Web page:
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And so to England came with speed,

To repossess King Lear
And drive his daughters from their thrones

By his Cordelia dear.
Where she, true-hearted noble queen,

Was in the battle slain ;
Yet he, good king, in his old days,

Possest his crown again.

But when he heard Cordelia's death,

Who died indeed for love
Of her dear father, in whose cause

She did this battle move,
He swooning fell upon her breast,

From whence he never parted :
But on her bosom left his life,
That was so truly hearted.

Old Ballad

CXXXVI

THE BUTTERFLY AND THE SNAIL

As in the sunshine of the morn
A butterfly (but newly born)
Sat proudly perking on a rose,
With pert conceit his bosom glows;
His wings (all glorious to behold)
Bedropt with azure, jet, and gold,
Wide he displays; the spangled dew
Reflects his eyes and various hue.

His now forgotten friend, a snail,
Beneath his house, with slimy trail,

Crawls o'er the grass, whom when he spies,
In wrath he to the gardener cries :

“What means yon peasant's daily toil,
From choking weeds to rid the soil ?
Why wake you to the morning's care ?
Why with new arts correct the year ?
Why grows the peach's crimson hue ?
And why the plum's inviting blue ?
Were they to feast his taste design'd,
That vermin of voracious kind !
Crush then the slow, the pilfering race,
So purge thy garden from disgrace.'

“What arrogance !' the snail replied ;
“How insolent is upstart pride !
Hadst thou not thus, with insult vain
Provok'd my patience to complain,
I had conceal'd thy meaner birth,
Nor trac'd thee to the scum of earth;
For scarce nine suns have wak'd the hours,
To swell the fruit, and paint the flowers,
Since I thy humbler life survey'd,
In base, in sordid guise array'd.
I own my humble life, good friend ;
Snail was I born and snail shall end.
And what's a butterfly? At best
He's but a caterpillar drest;
And all thy race (a numerous seed)
Shall
prove of caterpillar breed.'

7. Gay

CXXXVII

THE DÆMON LOVER

• O where have you been, my long, long, love,

This long seven years and more ?' • I'm come to seek my former vows

Ye granted me before.'

O hold your tongue of your former vows,

For they will breed sad strife ;
O hold your tongue of your former vows,

For I am become a wife.'

He turn'd him right and round about,

And the tear blinded his ee; 'I would never have trodden on Irish ground,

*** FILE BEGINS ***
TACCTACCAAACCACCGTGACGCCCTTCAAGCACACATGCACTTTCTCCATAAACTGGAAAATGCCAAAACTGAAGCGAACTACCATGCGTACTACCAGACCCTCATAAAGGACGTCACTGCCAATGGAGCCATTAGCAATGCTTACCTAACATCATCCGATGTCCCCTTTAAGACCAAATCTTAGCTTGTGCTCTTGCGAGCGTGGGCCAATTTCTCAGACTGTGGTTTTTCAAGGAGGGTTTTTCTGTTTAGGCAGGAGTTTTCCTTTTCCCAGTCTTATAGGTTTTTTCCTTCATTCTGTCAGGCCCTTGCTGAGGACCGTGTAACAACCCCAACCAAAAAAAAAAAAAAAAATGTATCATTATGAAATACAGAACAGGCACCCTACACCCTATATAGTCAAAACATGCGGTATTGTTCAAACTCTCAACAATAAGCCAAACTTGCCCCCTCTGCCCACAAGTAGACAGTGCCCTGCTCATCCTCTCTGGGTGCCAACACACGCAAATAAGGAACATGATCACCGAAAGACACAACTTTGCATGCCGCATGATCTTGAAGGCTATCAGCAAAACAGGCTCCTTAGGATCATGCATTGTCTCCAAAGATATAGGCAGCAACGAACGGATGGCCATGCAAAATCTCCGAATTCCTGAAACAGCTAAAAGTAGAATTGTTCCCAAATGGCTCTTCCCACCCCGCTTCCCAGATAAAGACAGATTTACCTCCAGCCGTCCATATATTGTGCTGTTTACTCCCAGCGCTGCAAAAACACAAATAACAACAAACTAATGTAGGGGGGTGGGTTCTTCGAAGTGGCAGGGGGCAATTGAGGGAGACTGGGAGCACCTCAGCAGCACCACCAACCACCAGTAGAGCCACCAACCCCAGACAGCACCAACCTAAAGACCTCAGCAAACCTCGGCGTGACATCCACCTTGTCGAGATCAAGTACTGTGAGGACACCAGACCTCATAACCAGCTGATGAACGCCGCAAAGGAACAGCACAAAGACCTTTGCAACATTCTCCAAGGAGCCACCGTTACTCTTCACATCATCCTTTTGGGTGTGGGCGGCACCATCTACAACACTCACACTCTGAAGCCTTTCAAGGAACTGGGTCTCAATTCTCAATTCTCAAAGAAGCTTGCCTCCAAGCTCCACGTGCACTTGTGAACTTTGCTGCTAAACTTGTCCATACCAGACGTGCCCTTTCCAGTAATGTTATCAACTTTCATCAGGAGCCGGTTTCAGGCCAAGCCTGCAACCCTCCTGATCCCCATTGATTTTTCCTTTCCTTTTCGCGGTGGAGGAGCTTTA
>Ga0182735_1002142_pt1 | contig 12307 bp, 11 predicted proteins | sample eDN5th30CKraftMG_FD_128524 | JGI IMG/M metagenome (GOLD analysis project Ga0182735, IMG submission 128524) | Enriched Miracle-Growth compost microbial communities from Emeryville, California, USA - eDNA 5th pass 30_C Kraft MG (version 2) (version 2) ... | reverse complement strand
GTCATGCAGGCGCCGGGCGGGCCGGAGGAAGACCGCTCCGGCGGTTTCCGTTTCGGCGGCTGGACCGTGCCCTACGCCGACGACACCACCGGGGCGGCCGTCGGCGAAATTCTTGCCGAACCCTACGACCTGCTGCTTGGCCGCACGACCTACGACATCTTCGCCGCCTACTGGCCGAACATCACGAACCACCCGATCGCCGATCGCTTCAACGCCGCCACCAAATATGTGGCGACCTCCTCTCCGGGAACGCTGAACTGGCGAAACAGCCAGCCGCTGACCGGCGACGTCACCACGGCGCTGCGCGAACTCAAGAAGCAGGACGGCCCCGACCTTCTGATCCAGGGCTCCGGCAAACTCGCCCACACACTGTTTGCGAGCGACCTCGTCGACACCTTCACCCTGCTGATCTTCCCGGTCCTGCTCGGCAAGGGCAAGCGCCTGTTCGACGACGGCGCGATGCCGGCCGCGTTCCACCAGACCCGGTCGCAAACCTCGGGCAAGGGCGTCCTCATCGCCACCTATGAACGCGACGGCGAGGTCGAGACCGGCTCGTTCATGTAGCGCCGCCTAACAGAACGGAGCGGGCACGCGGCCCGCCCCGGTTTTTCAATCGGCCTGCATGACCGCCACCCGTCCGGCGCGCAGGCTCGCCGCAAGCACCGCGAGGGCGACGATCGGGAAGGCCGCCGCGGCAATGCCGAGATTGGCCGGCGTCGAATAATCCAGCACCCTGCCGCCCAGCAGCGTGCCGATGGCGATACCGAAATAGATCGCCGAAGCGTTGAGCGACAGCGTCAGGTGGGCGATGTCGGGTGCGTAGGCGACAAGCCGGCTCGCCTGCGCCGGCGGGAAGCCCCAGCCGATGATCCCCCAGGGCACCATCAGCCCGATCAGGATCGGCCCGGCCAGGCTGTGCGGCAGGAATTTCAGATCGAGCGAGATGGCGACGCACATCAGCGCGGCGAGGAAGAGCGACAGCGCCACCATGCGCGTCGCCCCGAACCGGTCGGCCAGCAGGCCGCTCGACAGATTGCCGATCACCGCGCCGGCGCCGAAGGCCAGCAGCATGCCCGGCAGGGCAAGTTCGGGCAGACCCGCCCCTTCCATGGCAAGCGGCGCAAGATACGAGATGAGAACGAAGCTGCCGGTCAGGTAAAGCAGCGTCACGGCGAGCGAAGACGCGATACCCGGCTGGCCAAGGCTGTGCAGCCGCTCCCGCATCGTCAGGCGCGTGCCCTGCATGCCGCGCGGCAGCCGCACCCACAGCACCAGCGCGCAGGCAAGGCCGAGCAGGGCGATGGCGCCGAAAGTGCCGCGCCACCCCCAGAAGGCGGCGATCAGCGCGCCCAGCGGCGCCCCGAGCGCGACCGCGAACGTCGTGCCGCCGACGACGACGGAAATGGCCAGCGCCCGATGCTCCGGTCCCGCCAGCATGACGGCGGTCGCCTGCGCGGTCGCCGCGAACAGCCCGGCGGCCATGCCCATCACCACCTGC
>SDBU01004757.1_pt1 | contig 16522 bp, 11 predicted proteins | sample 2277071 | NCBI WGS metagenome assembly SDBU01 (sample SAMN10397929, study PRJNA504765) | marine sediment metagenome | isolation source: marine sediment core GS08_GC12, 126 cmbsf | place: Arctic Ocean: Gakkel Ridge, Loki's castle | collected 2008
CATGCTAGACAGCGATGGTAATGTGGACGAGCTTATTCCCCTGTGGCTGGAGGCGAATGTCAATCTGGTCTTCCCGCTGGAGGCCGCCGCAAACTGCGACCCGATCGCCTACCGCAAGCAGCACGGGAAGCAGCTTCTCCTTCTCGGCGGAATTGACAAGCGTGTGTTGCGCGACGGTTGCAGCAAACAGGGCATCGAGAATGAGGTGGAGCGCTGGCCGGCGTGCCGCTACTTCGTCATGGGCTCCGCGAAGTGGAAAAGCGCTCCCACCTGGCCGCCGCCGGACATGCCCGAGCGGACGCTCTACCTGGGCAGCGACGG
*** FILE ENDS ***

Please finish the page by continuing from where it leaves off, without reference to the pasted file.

If it had not been for thee.

• I might have had a king's daughter,

Far, far beyond the sea ;
I might have had a king's daughter,

Had it not been for love of thee.'

“If ye might have had a king's daughter, Yourself

you

had to blame; Ye might have taken the king's daughter,

For ye knew that I was nane.'

O false are the vows of womankind,

But fair is their false bodie; I never would have trodden on Irish ground

Had it not been for love of thee.'

T

'If I was to leave my husband dear,

And my two babes also,
O what have you to take me to,

If with you I should go ?'

'I have seven ships upon the sea,

The eighth brought me to land ; With four and twenty bold mariners, And music on every

hand.'

She has taken up her two little babes,

Kiss'd them both cheek and chin ; "O fare ye well, my own two babes,

For I'll never see you again.'

She set her foot upon the ship,

No mariners could she behold; But the sails were of the taffetie,

And the masts of the beaten gold.

She had not sail'd a league, a league,

A league but barely three,
When dismal grew his countenance,

And drumlie grew

his ee.

The masts that were like the beaten gold

Bent not on the heaving seas ;
And the sails that were of the taffetie

Filld not in the east land breeze.

They had not sail'd a league, a league,

A league but barely three, Until she espied his cloven foot,

And she wept right bitterly.

O hold your tongue of your weeping,' says hey

* Of your weeping now let me be ; I will show you how the lilies grow

On the banks of Italy.'

"O what hills are yon, yon pleasant hills,

That the sun shines sweetly on?' 'Oyon are the hills of heaven,' he said,

Where you will never won.'

• O what a mountain is yon,' she said,

*All so dreary with frost and snow?' 'Oyon is the mountain of hell,' he cried,

Where you and I will go.'

And aye when she turn'd her round about

Aye taller he seem'd for to be;
Until that the tops of that gallant ship

No taller were than he.

The clouds grew dark and the wind grew loud,

And the levin filled her ee;
And waesome wail'd the snow-white sprites

Upon the gurlie sea.

He struck the topmast with his hand,

The foremast with his knee;
And he brake that gallant ship in twain,
And sank her in the sea.

Old Ballad

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